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In “The F&F Horizon: 2009 and Beyond,” a number of F&F experts discussed their views on the state and future of the industry from the vantage point of formulation to raw materials to the marketplace. (Perfumer & Flavorist magazine, January 2009, Page 45.) In this week’s edition of P&Fnow, we present the first of several extended commentaries from our panel of experts and industry voices.
The financial crisis will affect our everyday work, but not necessarily in the way we may think. There will be some negative consequences, but there could also be some positives.
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The concept that less is more will be a positive [factor]. Manufacturers will offer less expensive and smaller sized versions of products in order to accommodate consumers during this time. Consumers are changing behaviors because of the crisis. They are analytical, more conscious about what they buy. They don't spend as they did in the past; they choose a product because they really need it, it's good for them, it’s good for the planet. Perfumery will have to adapt to this fact.
A negative consequence of the crisis will be that, on the raw material side, there will be less development of new chemicals because of the price of testing.
On the fine fragrance side, we have more and more launches every year. Many of them including flankers or reinterpretations. It seems logical that, due to the financial crisis, there will be fewer launches in the coming years, and that they will be more interesting.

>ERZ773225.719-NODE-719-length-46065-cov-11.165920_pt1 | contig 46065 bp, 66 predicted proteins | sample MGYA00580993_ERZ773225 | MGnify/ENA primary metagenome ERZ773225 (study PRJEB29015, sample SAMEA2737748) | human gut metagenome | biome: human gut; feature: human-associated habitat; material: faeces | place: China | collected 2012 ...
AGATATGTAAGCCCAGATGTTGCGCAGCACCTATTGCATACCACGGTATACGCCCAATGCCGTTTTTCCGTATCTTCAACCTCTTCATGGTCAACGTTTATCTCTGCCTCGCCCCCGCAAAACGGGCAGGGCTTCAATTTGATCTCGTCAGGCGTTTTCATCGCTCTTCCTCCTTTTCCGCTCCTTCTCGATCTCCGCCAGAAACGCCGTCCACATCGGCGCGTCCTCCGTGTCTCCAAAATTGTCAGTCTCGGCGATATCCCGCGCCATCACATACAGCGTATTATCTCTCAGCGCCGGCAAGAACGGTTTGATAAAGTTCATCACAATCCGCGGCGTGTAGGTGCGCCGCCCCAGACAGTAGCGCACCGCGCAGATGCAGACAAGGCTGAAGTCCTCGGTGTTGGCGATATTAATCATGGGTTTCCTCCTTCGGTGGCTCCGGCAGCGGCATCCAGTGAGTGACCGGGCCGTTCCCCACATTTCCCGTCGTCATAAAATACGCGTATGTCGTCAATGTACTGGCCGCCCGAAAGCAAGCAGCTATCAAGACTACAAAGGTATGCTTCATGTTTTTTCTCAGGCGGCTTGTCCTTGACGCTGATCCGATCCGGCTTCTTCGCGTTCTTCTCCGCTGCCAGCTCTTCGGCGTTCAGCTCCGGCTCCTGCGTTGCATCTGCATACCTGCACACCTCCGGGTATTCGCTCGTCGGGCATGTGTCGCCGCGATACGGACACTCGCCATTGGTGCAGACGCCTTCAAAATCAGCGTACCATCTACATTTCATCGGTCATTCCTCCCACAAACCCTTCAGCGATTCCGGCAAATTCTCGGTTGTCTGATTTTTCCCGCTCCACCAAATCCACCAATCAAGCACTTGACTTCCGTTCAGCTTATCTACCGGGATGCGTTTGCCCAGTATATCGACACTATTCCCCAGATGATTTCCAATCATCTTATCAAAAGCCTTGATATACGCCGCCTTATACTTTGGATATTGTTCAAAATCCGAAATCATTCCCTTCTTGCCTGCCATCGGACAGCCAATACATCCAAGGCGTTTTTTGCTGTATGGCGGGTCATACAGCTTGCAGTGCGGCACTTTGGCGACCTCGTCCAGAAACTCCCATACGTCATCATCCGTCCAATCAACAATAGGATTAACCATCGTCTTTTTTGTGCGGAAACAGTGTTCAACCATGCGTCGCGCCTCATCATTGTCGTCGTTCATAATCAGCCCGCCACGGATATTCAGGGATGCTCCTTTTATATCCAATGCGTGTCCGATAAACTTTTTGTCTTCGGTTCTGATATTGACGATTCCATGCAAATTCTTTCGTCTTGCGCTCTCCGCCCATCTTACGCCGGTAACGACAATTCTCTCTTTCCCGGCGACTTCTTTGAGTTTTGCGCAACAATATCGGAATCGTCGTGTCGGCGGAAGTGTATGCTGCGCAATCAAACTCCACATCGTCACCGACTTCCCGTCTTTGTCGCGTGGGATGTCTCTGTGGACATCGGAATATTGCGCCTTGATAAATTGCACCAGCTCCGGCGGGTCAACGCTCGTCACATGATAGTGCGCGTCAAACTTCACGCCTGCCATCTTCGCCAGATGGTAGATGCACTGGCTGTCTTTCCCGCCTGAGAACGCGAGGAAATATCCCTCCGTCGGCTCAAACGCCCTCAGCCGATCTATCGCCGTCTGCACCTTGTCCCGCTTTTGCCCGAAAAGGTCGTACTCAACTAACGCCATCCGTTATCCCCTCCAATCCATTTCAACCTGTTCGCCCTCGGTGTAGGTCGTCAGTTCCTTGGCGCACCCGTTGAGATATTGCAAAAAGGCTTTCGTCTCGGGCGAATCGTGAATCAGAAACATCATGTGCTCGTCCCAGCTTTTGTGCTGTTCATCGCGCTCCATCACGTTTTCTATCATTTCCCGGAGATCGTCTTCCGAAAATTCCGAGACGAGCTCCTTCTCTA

The [financial downturn] could also affect the way we create fragrances. In times of crisis, people tend to go back to basics. If we examine the example of the 1929 depression (knowing it will not be the same this time), we went into the 1930s with darker fragrances that were rich and deep (Vol de Nuit and Taboo). We will probably go in the same direction again. If you have money to buy only one perfume, you want it to be luxurious and rich, but also darker because your mood is darker. There will probably be more parfums and extraits (as opposed to simple eau de toilettes) for the same reasons. Another factor that will increase in the coming years due to the financial crisis is hyper-luxury, with a surenchère of rare and precious fragrances featuring premium raw materials and flacons. This will be targeting some emerging areas such as Russia, India and the Asian markets, as well as others. This hyper-luxury is also present in cosmetics, and more generally in all consumer areas (fashion, food and jewelry).
Also on the creation side, we see more and more predominant green notes in both men's and women's perfumes. It also seems that overly gourmond fragrances are not so trendy anymore because they do not convey a luxurious image. Fragrances will become more opulent and sophisticated. They will include ingredients from aldehydes to spices, and warm woods to new varieties of woods to set emphasis on this important family: a cocoon with reassuring effect, which will intoxicate.
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